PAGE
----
chemicals if it didn’t talk to the professionals who handle pesticides
and herbicides on a daily basis?

By not bringing the industry to the table, all the committee did was
feed the perception that it was biased and had already decided that a
prohibition on cosmetic uses was the end goal of its process.

And how does the committee actually define what is a cosmetic
pesticide? Is it simply to stop the spraying of dandelions so yards
take on a golf course-quality, or would it prevent applying chemicals
to weeds that threaten safety on sports fields or break apart

Unlike the environmental advisory committee, city council showed
leadership Monday when it deferred any decision on a ban until there
can be public consultation, and specifically with lawn care companies
and those who sell pesticides.

Ultimately, a ban on the cosmetic application of pesticides may be
what’s best for the community and the environment, but if such an
initiative is going to work, it must be a co-operative effort and not
dictated by a small group.


March 25, 2009

the week in lobbying

The Crop Protection Association is poised to hand out a major public
affairs brief six months after parting company with Lexington
Communications. The association, which represents makers of
pesticides, used Lexington on a retained basis before moving the work
in-house. It is now in talks with Bellenden Public Affairs.


Thu Mar 5, 2009

Senator urges Obama not to alter NAFTA farm terms

By Doug Palmer

WASHINGTON (Reuters) - President Barack Obama should make clear that
he will not change agricultural provisions of the North American Free
Trade Agreement if he renegotiates the pact as promised, a top
Republican senator said on Thursday.

"I am concerned that if the trade agreement is reopened, Mexico will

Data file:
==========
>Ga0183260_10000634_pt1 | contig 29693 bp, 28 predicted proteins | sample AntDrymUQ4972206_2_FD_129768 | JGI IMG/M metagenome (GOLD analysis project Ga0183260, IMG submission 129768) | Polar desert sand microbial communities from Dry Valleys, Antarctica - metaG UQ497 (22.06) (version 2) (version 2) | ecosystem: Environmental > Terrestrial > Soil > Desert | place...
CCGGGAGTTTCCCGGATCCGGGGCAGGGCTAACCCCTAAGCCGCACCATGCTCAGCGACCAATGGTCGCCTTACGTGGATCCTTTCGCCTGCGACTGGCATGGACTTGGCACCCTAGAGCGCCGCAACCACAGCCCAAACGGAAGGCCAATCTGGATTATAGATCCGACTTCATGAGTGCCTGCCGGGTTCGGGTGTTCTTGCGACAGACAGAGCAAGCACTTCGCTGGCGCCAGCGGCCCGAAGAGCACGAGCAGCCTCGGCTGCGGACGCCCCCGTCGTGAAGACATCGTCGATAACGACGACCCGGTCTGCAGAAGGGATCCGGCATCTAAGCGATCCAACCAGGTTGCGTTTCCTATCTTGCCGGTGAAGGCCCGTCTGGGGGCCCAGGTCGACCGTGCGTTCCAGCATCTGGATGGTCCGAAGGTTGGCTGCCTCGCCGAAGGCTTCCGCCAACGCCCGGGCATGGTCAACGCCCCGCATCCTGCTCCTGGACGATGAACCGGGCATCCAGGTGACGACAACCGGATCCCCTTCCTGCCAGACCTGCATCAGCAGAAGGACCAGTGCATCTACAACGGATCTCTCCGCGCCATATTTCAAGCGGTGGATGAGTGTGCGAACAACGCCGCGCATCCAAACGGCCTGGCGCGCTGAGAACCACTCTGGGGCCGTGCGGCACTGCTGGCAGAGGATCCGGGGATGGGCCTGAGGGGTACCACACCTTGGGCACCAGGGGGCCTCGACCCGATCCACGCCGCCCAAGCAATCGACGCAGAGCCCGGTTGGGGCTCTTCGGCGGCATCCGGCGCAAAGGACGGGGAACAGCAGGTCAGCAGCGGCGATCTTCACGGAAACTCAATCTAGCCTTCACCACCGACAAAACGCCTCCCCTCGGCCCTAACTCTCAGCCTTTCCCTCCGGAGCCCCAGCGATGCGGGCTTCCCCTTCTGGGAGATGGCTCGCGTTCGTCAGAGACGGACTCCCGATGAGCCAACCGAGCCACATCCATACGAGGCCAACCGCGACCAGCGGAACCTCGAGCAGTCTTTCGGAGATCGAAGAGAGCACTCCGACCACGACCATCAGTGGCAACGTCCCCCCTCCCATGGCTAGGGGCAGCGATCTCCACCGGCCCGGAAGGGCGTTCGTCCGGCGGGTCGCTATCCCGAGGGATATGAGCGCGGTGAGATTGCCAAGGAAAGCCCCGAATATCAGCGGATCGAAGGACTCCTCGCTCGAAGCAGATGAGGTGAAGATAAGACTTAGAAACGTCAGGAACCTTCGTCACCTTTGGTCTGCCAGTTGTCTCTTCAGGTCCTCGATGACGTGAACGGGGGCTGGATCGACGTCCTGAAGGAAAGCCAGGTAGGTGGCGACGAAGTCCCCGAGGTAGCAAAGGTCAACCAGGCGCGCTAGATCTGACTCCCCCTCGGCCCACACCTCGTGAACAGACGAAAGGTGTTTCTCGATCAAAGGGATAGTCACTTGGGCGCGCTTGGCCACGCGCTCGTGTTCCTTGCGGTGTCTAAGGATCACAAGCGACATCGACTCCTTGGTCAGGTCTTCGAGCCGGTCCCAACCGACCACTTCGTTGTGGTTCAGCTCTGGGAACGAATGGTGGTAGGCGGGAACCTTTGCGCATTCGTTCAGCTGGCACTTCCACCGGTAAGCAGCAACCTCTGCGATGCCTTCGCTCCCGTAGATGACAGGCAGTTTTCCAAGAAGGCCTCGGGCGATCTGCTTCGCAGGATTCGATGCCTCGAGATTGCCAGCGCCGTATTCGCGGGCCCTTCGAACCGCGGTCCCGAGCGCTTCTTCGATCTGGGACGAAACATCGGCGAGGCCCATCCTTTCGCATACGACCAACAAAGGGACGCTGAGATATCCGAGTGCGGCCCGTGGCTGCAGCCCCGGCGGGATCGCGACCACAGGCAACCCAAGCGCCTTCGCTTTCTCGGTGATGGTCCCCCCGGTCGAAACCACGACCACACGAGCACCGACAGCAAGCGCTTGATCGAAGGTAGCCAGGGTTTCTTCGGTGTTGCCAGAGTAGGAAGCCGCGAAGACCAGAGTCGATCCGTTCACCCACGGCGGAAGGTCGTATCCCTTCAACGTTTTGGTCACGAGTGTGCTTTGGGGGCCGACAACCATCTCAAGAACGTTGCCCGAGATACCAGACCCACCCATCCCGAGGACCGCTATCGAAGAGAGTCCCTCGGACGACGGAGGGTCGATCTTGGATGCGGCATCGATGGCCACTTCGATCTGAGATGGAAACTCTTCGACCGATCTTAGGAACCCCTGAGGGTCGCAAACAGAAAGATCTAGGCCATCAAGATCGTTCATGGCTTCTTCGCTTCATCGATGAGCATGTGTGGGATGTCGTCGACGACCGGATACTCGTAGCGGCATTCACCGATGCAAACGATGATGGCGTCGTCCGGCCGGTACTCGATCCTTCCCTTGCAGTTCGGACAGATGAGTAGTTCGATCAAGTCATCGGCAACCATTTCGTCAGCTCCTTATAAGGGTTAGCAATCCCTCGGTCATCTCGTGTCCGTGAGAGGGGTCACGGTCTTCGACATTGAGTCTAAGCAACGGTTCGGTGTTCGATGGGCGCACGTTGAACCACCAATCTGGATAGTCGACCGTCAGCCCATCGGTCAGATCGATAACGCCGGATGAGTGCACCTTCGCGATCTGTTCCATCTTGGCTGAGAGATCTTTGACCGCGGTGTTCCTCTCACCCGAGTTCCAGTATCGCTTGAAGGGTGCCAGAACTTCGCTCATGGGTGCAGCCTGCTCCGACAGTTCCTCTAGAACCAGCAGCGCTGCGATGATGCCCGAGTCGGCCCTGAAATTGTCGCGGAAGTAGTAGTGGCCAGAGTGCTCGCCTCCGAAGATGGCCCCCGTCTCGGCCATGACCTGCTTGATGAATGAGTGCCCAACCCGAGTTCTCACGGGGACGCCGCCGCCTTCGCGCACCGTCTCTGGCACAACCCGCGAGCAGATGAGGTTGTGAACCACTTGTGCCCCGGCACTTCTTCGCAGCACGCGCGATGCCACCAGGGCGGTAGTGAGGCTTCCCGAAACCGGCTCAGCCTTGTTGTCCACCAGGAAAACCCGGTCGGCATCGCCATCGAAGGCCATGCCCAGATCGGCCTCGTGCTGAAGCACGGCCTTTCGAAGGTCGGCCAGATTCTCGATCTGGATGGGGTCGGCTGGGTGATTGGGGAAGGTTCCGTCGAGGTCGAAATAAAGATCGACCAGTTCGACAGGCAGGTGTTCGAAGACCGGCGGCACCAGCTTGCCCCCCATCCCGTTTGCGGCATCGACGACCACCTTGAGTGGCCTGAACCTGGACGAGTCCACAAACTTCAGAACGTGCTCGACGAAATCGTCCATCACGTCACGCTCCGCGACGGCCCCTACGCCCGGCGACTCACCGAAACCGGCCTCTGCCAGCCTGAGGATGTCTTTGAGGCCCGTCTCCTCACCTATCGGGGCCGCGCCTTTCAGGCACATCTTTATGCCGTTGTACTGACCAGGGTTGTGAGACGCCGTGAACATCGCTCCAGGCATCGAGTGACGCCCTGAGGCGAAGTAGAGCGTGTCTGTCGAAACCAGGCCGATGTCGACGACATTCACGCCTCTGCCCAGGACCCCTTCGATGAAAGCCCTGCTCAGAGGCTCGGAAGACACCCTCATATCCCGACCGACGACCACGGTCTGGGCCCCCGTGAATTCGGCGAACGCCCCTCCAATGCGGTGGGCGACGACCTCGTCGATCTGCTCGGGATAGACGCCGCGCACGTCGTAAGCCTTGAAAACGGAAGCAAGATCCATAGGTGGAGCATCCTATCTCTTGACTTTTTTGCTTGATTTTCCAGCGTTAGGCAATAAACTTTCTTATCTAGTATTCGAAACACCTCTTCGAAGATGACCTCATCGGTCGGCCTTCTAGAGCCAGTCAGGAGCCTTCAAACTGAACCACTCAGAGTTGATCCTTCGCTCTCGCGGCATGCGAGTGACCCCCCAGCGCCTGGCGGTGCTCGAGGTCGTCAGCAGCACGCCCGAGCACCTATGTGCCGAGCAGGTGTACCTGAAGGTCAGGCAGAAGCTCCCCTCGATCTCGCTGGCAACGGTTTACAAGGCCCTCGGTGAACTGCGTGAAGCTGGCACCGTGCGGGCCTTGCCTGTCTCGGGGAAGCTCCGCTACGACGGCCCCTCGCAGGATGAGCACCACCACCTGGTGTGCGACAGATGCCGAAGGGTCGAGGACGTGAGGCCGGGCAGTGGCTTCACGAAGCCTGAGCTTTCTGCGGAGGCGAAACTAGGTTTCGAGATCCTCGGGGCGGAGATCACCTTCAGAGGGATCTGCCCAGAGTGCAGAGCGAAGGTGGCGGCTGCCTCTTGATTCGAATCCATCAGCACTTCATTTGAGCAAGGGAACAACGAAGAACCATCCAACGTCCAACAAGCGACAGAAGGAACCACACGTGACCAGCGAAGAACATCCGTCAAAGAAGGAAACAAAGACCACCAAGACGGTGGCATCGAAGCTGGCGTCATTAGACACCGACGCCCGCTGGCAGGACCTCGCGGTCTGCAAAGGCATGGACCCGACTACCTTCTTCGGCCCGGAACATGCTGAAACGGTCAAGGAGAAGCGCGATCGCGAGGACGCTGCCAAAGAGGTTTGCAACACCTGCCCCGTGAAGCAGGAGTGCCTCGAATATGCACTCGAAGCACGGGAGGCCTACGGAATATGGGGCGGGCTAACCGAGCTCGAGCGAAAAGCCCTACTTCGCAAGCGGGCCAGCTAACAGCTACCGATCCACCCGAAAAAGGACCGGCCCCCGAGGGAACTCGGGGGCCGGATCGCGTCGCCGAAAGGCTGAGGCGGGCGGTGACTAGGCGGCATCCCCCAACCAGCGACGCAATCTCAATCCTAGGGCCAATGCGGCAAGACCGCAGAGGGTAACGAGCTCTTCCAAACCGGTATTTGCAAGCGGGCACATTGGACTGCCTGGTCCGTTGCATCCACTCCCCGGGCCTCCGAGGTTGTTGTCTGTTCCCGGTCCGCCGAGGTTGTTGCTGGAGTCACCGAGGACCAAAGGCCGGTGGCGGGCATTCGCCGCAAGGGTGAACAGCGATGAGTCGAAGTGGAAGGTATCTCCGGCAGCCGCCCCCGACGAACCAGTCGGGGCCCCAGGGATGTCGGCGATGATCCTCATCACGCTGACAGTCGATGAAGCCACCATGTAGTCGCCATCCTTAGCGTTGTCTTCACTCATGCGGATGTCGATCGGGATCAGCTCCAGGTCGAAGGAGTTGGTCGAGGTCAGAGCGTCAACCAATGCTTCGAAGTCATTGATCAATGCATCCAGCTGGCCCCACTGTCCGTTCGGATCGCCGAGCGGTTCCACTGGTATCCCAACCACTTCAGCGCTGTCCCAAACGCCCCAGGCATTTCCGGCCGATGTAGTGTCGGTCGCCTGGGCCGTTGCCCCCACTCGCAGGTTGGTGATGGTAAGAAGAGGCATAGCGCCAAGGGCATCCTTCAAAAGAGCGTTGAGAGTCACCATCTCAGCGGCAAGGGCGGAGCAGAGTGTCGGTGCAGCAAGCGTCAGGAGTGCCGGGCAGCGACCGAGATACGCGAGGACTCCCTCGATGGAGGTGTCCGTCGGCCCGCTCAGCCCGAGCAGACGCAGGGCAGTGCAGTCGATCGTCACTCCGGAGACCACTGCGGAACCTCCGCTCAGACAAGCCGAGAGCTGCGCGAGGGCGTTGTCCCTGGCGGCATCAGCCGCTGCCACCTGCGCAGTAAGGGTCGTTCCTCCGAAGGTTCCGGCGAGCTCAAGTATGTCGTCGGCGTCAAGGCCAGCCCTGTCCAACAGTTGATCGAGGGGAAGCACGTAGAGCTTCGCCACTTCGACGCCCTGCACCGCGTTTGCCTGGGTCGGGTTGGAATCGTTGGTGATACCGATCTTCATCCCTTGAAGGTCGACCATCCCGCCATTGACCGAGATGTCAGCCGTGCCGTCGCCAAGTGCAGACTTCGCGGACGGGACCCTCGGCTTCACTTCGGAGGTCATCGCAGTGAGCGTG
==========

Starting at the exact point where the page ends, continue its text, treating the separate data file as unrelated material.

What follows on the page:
seek to rebalance tariff concessions in a way that will adversely
affect agricultural exports from Iowa," Senator Charles Grassley of
Iowa said in a letter to Obama.

"I question how this agreement could be changed without having an
adverse effect on trade," Grassley said.

During last year's election campaign, Obama frequently criticized the
15-year-old trade pact. He promised to "fix" the agreement by putting
enforceable labor and environmental protections in the core text of
the pact.

Obama also said he wanted to amend NAFTA investment provisions that
critics said gave businesses too much power to challenge domestic
regulations in the three countries.

Grassley, noting Obama threatened last year to withdraw from NAFTA if
Mexico and Canada did not agree to reopen it, pressed the president to
provide more details about the scope of a possible renegotiation.

"I also ask you to confirm that, if this trade agreement is reopened,
you will not agree to any increases in, or reinstatements of, tariffs
on U.S. agricultural products under this trade agreement," Grassley

A White House official said they were reviewing Grassley's letter.

Grassley will have an opportunity to question Obama's nominee to be
U.S. trade representative, former Dallas Mayor Ron Kirk, about the
issue on Monday, when the Senate Finance Committee holds a hearing on
Kirk's nomination.

During a trip to Ottawa last month, Obama repeated his desire to put
enforceable labor and environmental provisions in the text of NAFTA,
instead of leaving them in side agreements.

"My hope is ... there's a way of doing this that is not disruptive to